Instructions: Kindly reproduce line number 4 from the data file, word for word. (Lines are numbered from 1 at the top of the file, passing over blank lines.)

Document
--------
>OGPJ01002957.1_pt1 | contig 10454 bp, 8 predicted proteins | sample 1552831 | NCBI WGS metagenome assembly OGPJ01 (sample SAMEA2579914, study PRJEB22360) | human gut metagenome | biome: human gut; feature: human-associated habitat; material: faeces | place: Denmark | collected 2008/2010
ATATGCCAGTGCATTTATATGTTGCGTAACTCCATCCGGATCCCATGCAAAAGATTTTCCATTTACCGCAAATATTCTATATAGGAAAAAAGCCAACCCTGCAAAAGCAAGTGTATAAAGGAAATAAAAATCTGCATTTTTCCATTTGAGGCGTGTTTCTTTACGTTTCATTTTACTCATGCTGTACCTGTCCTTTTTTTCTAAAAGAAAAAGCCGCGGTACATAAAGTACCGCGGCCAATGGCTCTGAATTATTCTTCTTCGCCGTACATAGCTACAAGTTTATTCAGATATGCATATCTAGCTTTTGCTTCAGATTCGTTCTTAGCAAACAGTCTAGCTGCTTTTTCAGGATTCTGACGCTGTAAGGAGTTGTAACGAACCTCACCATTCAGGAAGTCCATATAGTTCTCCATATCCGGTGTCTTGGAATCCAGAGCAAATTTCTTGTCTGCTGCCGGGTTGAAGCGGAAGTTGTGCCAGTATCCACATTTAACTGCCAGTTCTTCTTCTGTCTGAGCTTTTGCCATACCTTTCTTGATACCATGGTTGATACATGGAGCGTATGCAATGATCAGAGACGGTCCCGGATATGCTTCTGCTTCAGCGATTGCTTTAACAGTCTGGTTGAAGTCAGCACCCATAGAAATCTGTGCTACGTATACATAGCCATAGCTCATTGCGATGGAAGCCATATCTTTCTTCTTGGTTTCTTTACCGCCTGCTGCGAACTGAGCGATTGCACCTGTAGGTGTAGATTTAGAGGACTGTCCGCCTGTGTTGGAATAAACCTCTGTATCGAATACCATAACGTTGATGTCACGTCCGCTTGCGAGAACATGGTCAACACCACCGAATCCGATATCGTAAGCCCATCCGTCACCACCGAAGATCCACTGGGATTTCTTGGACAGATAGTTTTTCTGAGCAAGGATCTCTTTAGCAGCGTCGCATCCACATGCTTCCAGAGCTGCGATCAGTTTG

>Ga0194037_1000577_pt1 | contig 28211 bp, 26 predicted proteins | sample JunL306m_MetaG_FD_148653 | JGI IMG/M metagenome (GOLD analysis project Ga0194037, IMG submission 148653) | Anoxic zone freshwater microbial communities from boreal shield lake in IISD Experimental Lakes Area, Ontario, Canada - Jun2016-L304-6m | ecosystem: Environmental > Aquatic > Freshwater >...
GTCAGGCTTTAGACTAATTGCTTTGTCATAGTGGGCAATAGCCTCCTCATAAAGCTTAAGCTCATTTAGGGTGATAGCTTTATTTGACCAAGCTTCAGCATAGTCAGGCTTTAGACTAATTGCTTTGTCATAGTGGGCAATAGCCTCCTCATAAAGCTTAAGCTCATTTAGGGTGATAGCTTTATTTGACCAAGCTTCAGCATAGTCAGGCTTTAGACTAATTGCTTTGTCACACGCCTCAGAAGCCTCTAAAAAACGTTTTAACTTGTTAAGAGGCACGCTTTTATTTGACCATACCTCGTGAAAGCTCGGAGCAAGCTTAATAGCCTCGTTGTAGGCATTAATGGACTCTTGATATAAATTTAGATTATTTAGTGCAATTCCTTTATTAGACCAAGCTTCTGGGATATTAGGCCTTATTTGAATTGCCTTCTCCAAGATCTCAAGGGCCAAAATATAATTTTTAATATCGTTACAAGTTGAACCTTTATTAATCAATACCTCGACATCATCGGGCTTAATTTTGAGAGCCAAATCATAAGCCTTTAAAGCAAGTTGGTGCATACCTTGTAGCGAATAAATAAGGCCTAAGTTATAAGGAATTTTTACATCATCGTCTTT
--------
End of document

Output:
GTCAGGCTTTAGACTAATTGCTTTGTCATAGTGGGCAATAGCCTCCTCATAAAGCTTAAGCTCATTTAGGGTGATAGCTTTATTTGACCAAGCTTCAGCATAGTCAGGCTTTAGACTAATTGCTTTGTCATAGTGGGCAATAGCCTCCTCATAAAGCTTAAGCTCATTTAGGGTGATAGCTTTATTTGACCAAGCTTCAGCATAGTCAGGCTTTAGACTAATTGCTTTGTCACACGCCTCAGAAGCCTCTAAAAAACGTTTTAACTTGTTAAGAGGCACGCTTTTATTTGACCATACCTCGTGAAAGCTCGGAGCAAGCTTAATAGCCTCGTTGTAGGCATTAATGGACTCTTGATATAAATTTAGATTATTTAGTGCAATTCCTTTATTAGACCAAGCTTCTGGGATATTAGGCCTTATTTGAATTGCCTTCTCCAAGATCTCAAGGGCCAAAATATAATTTTTAATATCGTTACAAGTTGAACCTTTATTAATCAATACCTCGACATCATCGGGCTTAATTTTGAGAGCCAAATCATAAGCCTTTAAAGCAAGTTGGTGCATACCTTGTAGCGAATAAATAAGGCCTAAGTTATAAGGAATTTTTACATCATCGTCTTT